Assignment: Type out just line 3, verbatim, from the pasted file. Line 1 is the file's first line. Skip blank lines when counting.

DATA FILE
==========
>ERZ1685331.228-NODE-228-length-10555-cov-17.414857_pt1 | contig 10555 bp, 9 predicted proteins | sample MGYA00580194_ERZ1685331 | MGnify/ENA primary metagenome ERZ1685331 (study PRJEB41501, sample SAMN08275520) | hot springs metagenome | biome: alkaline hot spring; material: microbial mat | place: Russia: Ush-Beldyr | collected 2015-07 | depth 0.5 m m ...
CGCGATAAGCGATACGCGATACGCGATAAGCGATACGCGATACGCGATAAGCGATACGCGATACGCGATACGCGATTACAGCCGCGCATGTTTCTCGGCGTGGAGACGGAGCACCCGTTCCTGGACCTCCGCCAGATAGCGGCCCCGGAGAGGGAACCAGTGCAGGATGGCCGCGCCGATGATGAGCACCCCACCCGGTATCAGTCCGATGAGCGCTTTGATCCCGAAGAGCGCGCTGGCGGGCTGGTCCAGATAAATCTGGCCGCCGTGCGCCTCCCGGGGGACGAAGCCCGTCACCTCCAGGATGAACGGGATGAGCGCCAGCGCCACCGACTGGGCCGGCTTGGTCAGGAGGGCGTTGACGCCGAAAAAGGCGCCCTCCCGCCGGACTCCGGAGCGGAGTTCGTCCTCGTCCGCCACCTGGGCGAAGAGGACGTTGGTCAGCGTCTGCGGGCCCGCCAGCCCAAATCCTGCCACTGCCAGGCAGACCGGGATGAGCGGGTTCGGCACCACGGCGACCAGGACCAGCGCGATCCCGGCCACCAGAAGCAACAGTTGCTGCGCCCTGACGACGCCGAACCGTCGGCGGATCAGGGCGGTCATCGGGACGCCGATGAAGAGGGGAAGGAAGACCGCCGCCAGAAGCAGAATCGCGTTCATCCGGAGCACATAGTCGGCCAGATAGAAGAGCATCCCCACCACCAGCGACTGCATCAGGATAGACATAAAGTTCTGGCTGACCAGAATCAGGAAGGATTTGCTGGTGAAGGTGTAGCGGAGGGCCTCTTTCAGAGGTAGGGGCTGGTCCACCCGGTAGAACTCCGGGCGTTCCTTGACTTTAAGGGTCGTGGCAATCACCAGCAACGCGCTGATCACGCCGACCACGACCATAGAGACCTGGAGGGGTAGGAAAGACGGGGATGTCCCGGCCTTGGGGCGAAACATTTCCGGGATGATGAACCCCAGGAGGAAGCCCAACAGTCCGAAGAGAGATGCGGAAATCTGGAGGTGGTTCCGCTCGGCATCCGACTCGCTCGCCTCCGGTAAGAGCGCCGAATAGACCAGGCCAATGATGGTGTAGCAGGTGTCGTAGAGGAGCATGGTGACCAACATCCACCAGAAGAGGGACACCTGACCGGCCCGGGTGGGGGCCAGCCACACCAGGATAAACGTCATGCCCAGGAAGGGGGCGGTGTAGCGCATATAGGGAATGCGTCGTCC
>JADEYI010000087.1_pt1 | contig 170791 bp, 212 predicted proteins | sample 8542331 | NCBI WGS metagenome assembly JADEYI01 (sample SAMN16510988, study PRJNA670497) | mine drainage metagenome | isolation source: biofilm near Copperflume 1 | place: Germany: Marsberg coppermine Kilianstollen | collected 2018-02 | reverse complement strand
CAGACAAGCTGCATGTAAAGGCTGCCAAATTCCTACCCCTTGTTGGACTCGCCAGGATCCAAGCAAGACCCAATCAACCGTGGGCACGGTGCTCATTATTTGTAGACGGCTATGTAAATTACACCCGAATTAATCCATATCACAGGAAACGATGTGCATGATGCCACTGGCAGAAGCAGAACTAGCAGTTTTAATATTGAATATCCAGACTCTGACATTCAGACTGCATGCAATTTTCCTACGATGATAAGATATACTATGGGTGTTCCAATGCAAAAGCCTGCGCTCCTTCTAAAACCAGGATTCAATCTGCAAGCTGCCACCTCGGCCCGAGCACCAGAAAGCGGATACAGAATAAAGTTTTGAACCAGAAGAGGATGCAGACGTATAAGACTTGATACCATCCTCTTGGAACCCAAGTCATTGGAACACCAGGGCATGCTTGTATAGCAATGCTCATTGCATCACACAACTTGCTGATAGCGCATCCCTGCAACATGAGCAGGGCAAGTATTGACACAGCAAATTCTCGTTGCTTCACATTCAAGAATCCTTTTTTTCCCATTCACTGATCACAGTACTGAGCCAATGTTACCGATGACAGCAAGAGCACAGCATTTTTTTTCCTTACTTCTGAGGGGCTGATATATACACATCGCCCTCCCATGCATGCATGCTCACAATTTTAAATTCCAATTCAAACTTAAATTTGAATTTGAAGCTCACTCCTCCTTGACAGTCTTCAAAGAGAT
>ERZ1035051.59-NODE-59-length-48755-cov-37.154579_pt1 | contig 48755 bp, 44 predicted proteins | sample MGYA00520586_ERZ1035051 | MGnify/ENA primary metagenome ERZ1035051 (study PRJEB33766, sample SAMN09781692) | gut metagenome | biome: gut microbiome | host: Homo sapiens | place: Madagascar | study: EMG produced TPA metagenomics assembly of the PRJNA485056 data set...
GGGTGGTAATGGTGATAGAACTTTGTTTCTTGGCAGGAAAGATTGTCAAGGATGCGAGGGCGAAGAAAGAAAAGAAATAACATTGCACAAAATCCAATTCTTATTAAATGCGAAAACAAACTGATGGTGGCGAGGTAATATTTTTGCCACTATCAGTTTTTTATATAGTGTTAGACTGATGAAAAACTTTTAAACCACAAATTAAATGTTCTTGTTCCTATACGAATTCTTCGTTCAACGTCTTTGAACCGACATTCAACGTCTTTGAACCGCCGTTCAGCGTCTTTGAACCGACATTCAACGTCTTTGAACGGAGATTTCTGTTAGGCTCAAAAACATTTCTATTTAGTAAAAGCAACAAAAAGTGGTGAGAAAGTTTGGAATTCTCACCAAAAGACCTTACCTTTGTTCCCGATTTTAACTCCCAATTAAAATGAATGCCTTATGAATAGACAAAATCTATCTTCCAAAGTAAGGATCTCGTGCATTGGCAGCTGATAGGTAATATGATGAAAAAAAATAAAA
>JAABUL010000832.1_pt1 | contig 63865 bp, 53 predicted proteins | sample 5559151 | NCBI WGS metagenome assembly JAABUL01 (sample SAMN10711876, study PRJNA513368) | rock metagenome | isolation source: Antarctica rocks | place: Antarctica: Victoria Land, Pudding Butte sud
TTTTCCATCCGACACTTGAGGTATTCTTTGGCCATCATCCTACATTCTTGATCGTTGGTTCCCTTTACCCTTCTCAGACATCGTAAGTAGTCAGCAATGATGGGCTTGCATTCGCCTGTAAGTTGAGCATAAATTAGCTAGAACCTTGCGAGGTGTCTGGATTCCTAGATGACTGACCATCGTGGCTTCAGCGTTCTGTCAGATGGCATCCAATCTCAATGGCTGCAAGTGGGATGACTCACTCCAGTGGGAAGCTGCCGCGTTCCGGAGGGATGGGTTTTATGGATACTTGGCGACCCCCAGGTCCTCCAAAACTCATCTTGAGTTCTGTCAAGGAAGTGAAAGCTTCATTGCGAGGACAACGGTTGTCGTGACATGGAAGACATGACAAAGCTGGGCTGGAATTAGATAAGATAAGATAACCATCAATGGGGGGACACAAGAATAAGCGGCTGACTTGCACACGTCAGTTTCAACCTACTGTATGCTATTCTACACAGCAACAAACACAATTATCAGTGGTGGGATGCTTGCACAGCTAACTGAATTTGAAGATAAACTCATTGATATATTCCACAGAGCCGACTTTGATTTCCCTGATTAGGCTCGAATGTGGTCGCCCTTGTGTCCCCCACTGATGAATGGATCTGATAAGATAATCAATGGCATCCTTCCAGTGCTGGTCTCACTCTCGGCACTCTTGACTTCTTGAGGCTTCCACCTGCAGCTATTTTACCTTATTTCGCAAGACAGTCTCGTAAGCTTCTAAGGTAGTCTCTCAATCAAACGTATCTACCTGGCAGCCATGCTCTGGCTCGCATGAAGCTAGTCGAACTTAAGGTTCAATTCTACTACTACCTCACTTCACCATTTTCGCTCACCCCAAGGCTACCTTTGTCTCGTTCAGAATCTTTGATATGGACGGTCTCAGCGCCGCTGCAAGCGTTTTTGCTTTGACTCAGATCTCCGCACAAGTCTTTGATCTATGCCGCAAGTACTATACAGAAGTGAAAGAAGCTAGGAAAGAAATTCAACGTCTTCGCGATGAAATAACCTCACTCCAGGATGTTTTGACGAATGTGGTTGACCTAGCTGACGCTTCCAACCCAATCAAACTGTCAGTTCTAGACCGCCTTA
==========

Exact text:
>JADEYI010000087.1_pt1 | contig 170791 bp, 212 predicted proteins | sample 8542331 | NCBI WGS metagenome assembly JADEYI01 (sample SAMN16510988, study PRJNA670497) | mine drainage metagenome | isolation source: biofilm near Copperflume 1 | place: Germany: Marsberg coppermine Kilianstollen | collected 2018-02 | reverse complement strand